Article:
Renewable Energy Industries Association of New Mexico

There are different challenges when working with different investor-owned utilities.

PNM has been able to procure the necessary interconnection equipment fastest, generally within 10 months compared to 19 months for EPE and 18 to 24 months for SPS.

But PNM also had delays “due to slow project review services by third-party consultants, internal approval delays, and the sluggish processing of application payments. These aspects have contributed to extended timelines for achieving interconnection agreements.” 

While EPE has a longer timeframe for procuring equipment, REIA states that the utility has “efficiently managed the earlier stages of conducting interconnection studies and securing necessary approvals.”

Meanwhile, SPS has the additional requirements for internal transmission studies that are aimed at assessing potential impacts to the regional transmission organization, Southwest Public Power Pool. REIA says this “significantly exacerbates the delay in moving projects forward.”

Public Service Company of New Mexico

PNM has had challenges with multiple projects that require the same feeders and substations. These can cause challenges with system capacity. Eight of the projects within PNM’s service territory require transformer upgrades at substations.

This can impact other people who are wanting to install solar.

“The biggest impacts that Community Solar projects are having on rooftop solar interconnections is the absorption of capacity on feeders in rural areas of the service territory,” PNM states. “That is to say, there are multiple instances of feeders being closed to new rooftop solar applications once the Community Solar project(s) on that feeder apply for interconnection. Homeowners are therefore not able to install and interconnect rooftop solar.”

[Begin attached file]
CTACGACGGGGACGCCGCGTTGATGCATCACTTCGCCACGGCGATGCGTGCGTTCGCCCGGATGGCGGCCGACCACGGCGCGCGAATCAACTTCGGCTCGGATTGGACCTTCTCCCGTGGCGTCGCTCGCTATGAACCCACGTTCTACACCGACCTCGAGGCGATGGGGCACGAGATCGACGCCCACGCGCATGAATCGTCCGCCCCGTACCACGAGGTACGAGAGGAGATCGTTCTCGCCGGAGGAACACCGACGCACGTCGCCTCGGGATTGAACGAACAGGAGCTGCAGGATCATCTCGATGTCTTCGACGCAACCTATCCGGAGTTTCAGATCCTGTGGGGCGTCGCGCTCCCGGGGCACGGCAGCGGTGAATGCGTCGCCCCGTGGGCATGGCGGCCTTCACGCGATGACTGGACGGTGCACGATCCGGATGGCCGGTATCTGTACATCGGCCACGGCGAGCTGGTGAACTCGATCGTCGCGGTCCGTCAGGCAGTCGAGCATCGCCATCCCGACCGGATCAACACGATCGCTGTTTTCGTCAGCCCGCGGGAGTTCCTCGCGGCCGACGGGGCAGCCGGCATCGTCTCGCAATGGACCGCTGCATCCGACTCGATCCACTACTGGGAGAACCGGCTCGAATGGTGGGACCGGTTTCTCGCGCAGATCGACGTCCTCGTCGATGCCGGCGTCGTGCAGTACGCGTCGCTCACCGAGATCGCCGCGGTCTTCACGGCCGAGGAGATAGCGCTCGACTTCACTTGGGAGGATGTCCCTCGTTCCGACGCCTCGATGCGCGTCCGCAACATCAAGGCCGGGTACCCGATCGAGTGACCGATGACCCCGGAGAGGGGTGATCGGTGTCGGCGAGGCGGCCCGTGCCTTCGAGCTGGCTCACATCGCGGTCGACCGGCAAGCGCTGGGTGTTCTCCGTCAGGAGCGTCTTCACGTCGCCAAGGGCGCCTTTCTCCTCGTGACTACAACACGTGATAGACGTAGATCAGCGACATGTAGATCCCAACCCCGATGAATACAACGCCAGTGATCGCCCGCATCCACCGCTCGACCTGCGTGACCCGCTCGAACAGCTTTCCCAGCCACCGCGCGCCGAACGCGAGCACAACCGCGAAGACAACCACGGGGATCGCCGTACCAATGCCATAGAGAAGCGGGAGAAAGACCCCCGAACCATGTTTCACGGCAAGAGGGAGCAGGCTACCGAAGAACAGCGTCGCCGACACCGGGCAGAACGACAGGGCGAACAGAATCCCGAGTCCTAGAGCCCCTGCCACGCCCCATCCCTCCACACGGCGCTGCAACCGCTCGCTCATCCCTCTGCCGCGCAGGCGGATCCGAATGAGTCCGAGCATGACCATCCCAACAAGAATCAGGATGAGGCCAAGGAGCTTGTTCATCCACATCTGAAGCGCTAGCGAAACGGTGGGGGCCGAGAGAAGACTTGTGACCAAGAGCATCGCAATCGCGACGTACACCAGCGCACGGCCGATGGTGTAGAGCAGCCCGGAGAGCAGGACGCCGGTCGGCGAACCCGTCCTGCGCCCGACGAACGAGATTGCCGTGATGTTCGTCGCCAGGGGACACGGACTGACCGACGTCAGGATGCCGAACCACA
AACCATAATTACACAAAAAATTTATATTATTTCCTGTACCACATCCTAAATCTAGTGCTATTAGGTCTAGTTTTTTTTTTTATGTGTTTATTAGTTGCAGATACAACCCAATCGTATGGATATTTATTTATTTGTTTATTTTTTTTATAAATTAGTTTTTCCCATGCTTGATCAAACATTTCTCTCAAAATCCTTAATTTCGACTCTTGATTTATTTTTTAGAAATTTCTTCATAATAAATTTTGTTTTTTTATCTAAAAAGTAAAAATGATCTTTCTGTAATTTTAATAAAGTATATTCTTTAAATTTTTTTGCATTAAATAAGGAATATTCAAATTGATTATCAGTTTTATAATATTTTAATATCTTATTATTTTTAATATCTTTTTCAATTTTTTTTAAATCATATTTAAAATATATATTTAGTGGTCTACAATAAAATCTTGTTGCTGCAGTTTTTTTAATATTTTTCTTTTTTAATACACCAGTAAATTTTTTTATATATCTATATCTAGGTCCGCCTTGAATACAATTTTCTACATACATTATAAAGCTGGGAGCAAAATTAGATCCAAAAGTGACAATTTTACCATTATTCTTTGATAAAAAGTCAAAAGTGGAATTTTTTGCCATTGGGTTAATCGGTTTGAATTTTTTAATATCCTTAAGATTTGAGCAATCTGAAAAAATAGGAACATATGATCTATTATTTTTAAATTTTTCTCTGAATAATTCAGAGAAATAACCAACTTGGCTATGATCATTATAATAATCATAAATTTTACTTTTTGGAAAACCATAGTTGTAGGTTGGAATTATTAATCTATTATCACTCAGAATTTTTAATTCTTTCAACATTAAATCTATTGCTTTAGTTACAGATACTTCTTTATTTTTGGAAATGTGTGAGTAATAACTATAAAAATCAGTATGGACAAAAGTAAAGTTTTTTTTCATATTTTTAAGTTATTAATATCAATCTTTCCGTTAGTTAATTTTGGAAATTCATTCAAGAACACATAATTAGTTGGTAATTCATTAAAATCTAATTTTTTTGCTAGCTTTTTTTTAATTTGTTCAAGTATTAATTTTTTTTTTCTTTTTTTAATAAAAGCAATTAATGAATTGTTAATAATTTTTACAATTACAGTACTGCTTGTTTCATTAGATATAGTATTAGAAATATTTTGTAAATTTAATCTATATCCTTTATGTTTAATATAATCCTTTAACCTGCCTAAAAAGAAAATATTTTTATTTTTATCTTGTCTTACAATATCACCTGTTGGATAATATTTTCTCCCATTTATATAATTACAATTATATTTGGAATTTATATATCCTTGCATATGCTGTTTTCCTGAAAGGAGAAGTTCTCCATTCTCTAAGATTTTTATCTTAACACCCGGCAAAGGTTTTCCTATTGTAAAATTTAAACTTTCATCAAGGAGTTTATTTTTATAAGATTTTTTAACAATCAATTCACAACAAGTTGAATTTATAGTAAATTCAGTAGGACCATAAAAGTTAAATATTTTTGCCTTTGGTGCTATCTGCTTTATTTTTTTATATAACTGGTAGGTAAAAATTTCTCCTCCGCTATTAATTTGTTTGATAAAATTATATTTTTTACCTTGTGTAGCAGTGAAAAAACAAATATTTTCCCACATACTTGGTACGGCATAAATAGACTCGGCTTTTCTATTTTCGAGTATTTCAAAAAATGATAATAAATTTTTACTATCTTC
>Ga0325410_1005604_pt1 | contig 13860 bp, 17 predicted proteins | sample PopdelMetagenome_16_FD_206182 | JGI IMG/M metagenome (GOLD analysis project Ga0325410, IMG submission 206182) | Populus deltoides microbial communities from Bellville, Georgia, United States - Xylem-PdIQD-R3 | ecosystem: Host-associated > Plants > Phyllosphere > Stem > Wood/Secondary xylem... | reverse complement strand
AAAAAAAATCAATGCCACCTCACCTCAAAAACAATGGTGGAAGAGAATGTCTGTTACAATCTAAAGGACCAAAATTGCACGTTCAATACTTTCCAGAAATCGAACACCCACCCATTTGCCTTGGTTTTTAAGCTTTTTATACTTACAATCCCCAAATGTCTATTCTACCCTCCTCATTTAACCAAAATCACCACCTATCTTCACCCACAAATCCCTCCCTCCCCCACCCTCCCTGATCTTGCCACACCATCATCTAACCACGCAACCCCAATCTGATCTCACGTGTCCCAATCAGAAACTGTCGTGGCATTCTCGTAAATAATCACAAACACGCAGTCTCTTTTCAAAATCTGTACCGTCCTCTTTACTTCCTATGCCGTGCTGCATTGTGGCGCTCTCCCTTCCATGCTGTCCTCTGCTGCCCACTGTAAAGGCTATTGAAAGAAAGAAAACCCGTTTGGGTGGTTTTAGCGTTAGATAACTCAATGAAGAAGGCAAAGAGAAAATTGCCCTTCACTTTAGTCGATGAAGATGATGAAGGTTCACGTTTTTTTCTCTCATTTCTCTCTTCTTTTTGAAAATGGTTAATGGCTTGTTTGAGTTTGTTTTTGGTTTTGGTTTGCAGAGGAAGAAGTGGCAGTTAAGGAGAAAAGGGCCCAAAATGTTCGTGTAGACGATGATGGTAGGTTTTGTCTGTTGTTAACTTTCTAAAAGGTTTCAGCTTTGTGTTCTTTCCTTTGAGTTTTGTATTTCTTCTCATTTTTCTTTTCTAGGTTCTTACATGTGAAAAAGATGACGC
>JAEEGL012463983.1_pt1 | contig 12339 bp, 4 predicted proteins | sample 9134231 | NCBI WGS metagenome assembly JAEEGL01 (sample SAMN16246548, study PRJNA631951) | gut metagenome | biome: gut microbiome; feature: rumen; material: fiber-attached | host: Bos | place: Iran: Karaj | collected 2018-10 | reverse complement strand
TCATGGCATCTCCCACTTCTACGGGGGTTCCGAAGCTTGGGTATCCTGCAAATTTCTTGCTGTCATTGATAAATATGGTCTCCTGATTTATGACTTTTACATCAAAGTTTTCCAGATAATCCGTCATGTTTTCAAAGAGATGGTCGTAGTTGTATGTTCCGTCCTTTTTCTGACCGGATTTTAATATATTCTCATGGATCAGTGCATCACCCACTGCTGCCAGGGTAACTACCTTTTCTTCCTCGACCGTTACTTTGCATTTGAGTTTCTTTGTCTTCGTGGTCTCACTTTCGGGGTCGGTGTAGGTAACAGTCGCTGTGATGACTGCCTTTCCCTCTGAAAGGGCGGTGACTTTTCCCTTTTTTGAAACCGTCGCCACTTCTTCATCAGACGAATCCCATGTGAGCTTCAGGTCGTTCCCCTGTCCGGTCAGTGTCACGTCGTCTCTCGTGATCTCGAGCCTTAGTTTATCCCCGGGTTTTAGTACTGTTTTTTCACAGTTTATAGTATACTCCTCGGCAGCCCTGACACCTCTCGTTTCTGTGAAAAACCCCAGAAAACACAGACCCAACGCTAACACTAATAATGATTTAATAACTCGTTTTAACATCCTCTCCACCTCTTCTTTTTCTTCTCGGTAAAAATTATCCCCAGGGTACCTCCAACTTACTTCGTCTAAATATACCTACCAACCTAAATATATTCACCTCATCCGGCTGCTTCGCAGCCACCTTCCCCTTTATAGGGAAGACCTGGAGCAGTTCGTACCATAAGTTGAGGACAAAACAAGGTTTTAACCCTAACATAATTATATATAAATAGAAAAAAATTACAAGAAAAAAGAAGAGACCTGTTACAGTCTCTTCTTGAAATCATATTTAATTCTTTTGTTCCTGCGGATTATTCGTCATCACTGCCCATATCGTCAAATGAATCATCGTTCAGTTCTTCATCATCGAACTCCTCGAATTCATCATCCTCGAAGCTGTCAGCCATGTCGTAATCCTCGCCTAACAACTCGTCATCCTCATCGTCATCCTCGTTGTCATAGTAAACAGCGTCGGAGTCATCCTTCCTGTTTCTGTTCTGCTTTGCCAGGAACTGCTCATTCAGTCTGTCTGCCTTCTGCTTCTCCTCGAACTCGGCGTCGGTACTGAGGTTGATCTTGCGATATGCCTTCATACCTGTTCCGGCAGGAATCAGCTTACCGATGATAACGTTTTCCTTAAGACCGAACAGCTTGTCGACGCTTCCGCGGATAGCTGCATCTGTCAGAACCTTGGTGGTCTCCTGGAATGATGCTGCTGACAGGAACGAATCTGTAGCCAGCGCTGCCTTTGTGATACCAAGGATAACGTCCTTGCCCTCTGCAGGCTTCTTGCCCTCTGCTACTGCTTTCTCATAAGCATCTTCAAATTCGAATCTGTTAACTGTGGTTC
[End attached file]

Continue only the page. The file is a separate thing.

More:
PNM supports the dual billing system, which utility officials say will “reduce administrative costs, streamline the process of answering customer questions about community solar, and allow subscriber organizations to keep their customer agreements confidential.”

El Paso Electric

EPE states that “a reasonable timeframe to complete the study phase preceding the execution of an interconnection agreement is approximately 4 to 6 months.” 

The utility says that it has completed the study phase for all six of the community solar projects in its service territory and has tendered interconnection agreements.

Electric vehicles

The New Mexico Environmental Improvement Board is set to make a decision on Friday regarding whether to pause implementation of rules that would lead to increasing numbers of new vehicles being sold in the state. 

This comes amid a lot of misinformation about electric vehicles.

Emily Atkin, who pens the newsletter Heated, has a series addressing many of the electric vehicle myths prevalent across the country. Last week, Atkin focused on policy. This week, she examined myths from both sides of the debate. Atkin writes that there is no such thing as a “good” car in terms of environmental impact and instead the question is how bad is one vehicle in relation to another.

One of the key arguments in New Mexico is that there is not enough demand for electric vehicles.

Tesla saw a 9 percent decrease in sales during the first quarter of 2024. But, at the same time, Ford’s electric vehicle market started the year strong with an 86 percent increase in sales. 

According to the International Energy Agency, about 4 percent of the cars sold in 2020 were electric vehicles. By 2022, that had increased to 14 percent.

If New Mexico is to make a transition to electric vehicles, it will need to invest in more charging infrastructure, especially rapid chargers and charging stations in rural areas.